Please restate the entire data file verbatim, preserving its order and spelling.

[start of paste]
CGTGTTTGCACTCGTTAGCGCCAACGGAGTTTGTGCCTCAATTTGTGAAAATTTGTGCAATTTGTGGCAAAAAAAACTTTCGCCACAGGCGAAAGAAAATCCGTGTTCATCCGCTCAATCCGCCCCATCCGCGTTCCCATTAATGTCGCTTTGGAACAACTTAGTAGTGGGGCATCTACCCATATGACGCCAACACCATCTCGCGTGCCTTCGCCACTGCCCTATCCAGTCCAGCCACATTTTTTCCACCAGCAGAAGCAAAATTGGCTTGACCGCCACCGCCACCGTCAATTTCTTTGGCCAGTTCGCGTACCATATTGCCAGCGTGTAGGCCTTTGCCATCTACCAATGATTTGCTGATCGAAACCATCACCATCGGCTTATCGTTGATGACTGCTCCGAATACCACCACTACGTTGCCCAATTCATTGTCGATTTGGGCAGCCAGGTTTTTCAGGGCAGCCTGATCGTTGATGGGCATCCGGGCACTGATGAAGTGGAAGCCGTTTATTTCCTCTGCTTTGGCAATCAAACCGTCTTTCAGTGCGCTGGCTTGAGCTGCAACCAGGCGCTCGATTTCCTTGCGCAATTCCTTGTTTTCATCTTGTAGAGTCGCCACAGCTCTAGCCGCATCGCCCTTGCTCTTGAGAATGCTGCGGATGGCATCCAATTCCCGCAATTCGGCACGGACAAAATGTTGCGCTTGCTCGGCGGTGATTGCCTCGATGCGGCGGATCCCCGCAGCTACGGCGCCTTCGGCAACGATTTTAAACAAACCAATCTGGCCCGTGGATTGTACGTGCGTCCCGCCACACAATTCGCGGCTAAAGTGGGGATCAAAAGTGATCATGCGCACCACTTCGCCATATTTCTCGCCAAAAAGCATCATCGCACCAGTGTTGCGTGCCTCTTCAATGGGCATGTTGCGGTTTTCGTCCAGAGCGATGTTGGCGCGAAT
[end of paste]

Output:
CGTGTTTGCACTCGTTAGCGCCAACGGAGTTTGTGCCTCAATTTGTGAAAATTTGTGCAATTTGTGGCAAAAAAAACTTTCGCCACAGGCGAAAGAAAATCCGTGTTCATCCGCTCAATCCGCCCCATCCGCGTTCCCATTAATGTCGCTTTGGAACAACTTAGTAGTGGGGCATCTACCCATATGACGCCAACACCATCTCGCGTGCCTTCGCCACTGCCCTATCCAGTCCAGCCACATTTTTTCCACCAGCAGAAGCAAAATTGGCTTGACCGCCACCGCCACCGTCAATTTCTTTGGCCAGTTCGCGTACCATATTGCCAGCGTGTAGGCCTTTGCCATCTACCAATGATTTGCTGATCGAAACCATCACCATCGGCTTATCGTTGATGACTGCTCCGAATACCACCACTACGTTGCCCAATTCATTGTCGATTTGGGCAGCCAGGTTTTTCAGGGCAGCCTGATCGTTGATGGGCATCCGGGCACTGATGAAGTGGAAGCCGTTTATTTCCTCTGCTTTGGCAATCAAACCGTCTTTCAGTGCGCTGGCTTGAGCTGCAACCAGGCGCTCGATTTCCTTGCGCAATTCCTTGTTTTCATCTTGTAGAGTCGCCACAGCTCTAGCCGCATCGCCCTTGCTCTTGAGAATGCTGCGGATGGCATCCAATTCCCGCAATTCGGCACGGACAAAATGTTGCGCTTGCTCGGCGGTGATTGCCTCGATGCGGCGGATCCCCGCAGCTACGGCGCCTTCGGCAACGATTTTAAACAAACCAATCTGGCCCGTGGATTGTACGTGCGTCCCGCCACACAATTCGCGGCTAAAGTGGGGATCAAAAGTGATCATGCGCACCACTTCGCCATATTTCTCGCCAAAAAGCATCATCGCACCAGTGTTGCGTGCCTCTTCAATGGGCATGTTGCGGTTTTCGTCCAGAGCGATGTTGGCGCGAAT